The relocation of Keurig's headquarters from Reading to Burlington took a big step towards becoming a done deal at Town Meeting last night.
Members voted 93 to 7 to approve that would save the company an estimated $3,256,352 over 15 years.
, Keurig is looking to find a larger facility for its headquarters. Currently Keurig has a base of operations in Reading and offices in other New England states. Keurig is looking to close the office locations, including the Reading office, and move to a new location.
Keurig is considering occupying the Gutierrez-owned building at 63 South Avenue, where iRobot used to be located. The company is looking to lease the property for 15 years and do extensive upgrades to the site, including building extra space for its growing business.
Representatives from Keurig were seeking a Tax Increment Financing (TIF) agreement that will help make the deal more palatable to the board of Keurig's parent company, Green Mountain Coffee, based in Vermont.
Before the vote was taken Town Administrator Robert Mercier made a push for the article's approval. He said the town rarely grants TIF agreements, and so far has only done so twice, with Oracle and Sun Microsystems. Mercier said those two projects have worked out well for the town, with Sun Microsystems now being the second-highest paying taxpayer in town after the Burlington Mall and Oracle paying over $1 million per year where the previous tenant never paid more than $300,000 annually.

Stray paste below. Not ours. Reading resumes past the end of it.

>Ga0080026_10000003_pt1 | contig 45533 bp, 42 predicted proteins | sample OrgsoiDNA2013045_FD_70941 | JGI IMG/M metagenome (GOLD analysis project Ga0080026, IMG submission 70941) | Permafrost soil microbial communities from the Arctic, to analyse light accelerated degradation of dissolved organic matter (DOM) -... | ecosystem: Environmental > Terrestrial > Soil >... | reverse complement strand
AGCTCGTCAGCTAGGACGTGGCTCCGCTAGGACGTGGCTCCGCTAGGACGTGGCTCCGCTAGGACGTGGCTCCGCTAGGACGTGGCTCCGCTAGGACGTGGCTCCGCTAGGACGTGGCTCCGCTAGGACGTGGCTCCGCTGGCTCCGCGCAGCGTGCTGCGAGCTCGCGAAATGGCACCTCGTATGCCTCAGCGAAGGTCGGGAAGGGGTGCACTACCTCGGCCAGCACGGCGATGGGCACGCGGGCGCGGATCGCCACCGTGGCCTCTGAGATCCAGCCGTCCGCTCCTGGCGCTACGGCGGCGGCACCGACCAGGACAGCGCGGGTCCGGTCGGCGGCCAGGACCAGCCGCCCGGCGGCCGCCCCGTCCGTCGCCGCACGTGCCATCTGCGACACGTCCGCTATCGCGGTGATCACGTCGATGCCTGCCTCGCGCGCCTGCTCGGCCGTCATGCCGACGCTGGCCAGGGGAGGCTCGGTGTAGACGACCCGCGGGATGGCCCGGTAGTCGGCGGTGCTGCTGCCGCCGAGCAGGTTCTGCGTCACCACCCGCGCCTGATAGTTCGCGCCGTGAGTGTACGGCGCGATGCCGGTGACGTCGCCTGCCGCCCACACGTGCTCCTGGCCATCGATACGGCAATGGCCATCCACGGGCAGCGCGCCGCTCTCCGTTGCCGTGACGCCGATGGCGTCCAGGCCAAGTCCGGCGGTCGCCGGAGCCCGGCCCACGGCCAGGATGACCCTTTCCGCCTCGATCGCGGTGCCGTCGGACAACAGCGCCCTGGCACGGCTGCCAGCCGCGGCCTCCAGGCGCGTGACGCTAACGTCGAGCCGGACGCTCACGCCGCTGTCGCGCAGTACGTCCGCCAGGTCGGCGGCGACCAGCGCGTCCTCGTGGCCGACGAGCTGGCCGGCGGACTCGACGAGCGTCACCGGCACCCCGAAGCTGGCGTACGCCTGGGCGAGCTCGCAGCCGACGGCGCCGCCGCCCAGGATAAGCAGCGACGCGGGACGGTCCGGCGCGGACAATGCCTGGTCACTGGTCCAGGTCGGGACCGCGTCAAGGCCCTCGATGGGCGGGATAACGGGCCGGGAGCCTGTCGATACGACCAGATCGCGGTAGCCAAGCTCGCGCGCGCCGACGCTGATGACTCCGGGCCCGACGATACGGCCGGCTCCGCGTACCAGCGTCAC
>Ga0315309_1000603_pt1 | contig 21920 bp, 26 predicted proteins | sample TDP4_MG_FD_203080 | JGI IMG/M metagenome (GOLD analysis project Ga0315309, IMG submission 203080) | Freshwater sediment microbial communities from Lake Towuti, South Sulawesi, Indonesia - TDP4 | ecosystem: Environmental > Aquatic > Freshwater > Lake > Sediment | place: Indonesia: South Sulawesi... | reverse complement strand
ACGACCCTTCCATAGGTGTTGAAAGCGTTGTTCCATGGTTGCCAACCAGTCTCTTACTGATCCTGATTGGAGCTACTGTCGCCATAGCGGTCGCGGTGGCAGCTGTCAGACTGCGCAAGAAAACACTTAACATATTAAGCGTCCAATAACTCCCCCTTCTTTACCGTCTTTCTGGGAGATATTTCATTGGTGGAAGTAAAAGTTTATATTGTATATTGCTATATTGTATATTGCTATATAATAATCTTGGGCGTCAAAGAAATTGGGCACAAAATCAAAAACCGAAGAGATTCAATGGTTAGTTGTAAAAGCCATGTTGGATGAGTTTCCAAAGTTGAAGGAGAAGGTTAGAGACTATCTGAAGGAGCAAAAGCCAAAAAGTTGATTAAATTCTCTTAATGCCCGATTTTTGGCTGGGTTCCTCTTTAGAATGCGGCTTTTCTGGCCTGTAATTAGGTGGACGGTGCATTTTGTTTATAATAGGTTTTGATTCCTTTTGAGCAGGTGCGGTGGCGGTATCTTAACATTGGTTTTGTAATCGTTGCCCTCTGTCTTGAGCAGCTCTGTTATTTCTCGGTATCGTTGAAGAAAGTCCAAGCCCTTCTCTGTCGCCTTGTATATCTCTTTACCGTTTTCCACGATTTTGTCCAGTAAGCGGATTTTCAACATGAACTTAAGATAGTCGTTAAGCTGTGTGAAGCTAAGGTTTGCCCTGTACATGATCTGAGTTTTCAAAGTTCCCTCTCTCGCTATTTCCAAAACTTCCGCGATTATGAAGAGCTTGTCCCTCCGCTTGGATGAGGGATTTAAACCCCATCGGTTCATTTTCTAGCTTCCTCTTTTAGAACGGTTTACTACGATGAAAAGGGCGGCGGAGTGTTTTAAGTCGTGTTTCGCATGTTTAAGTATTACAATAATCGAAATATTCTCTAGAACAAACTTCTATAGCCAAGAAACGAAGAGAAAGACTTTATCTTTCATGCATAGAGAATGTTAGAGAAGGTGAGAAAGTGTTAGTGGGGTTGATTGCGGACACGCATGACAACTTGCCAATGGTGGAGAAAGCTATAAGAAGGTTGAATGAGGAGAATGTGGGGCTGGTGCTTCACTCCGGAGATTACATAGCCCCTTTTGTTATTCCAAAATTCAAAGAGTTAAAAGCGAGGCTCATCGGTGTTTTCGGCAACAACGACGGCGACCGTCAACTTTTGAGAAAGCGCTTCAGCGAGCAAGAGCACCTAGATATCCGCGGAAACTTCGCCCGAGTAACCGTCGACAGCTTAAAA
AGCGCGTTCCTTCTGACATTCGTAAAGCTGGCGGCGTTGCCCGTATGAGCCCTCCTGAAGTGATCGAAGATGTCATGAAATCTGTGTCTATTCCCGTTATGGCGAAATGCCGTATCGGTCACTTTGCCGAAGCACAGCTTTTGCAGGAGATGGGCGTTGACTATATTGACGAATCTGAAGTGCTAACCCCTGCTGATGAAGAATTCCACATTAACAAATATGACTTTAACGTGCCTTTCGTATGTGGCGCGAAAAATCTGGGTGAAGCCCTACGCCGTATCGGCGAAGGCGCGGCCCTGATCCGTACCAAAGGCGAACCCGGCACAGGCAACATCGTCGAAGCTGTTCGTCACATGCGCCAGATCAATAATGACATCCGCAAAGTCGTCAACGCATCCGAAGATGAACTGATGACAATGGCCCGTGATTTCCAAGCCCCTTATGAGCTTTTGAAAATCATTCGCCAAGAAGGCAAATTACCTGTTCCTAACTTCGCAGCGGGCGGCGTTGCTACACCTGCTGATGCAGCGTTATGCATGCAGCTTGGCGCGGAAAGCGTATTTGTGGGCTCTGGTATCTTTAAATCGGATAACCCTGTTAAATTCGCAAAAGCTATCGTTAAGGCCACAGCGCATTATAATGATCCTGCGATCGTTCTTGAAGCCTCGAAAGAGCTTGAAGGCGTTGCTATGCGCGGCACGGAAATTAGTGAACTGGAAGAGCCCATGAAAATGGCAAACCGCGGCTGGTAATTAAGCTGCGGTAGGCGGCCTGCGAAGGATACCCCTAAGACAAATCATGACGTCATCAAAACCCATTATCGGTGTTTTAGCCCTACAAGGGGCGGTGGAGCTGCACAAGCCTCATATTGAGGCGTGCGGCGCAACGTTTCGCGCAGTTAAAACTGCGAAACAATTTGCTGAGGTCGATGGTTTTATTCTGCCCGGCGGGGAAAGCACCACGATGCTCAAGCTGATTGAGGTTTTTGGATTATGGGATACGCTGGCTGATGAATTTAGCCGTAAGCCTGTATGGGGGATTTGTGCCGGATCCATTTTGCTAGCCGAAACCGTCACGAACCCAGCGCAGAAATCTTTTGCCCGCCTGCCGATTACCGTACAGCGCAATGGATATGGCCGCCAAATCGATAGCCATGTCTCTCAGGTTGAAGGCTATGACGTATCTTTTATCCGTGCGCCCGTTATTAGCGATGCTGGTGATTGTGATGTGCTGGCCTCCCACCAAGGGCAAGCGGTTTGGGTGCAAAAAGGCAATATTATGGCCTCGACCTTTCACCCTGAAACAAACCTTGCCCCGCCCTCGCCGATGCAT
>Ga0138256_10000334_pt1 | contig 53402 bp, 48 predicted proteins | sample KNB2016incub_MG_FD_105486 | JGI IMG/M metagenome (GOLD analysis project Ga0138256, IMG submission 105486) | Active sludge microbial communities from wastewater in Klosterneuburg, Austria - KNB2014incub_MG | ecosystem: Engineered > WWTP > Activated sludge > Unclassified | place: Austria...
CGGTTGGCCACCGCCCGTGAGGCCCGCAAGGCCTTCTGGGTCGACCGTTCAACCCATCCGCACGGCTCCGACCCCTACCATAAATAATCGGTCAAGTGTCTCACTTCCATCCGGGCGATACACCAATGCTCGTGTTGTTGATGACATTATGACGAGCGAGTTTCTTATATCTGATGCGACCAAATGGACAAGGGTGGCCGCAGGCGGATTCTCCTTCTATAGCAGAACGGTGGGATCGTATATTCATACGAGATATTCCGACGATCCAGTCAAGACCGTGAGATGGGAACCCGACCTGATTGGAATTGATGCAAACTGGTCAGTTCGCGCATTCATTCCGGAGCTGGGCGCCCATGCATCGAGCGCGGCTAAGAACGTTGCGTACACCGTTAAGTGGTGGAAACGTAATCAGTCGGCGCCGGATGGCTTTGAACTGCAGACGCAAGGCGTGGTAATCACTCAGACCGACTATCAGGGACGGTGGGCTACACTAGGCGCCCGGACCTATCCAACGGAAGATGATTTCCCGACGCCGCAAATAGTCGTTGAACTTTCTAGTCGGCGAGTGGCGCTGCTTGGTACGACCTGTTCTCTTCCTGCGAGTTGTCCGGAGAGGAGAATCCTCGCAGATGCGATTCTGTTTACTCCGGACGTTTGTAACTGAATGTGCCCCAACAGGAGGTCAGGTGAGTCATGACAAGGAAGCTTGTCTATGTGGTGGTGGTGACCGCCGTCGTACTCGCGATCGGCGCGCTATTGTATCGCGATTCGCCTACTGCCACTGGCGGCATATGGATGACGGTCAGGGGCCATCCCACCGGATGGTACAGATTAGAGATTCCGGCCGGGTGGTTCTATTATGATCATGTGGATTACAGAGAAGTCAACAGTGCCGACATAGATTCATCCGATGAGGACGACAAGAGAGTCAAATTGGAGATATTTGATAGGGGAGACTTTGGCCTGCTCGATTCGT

Mercier added that Keurig, if it moves to town, will bring roughly 400 well-paid employees who will spend money locally on Burlington amenities. The company, as it grows, also plans to hire about as many new employees, thus creating job opportunities in town.
Though most Town Meeting members appeared enthusiastic about the deal, there were a couple of questions for John Heller, Keurig's vice president of finance, who was in attendance. One member asked why the TIF agreement was for 15 years rather than for 10 years.
Heller said the maximum length of a TIF agreement is 20 years.
"The question could be asked, why is not for 20 years?" Heller asked.
He said that Keurig had asked for more of a break with the TIF agreement but Mercier and his team had negotiated the company down to the agreement on the warrant.
"I asked for a longer time and higher percentages but Bob kept beating me back," he said.
Now that Town Meeting has approved the TIF for the town, the next step is a hearing before the state board that oversees and must approve such agreements, set for June 26. If the agreement is approved by the state, Keurig will then pitch the move to Green Mountain executives.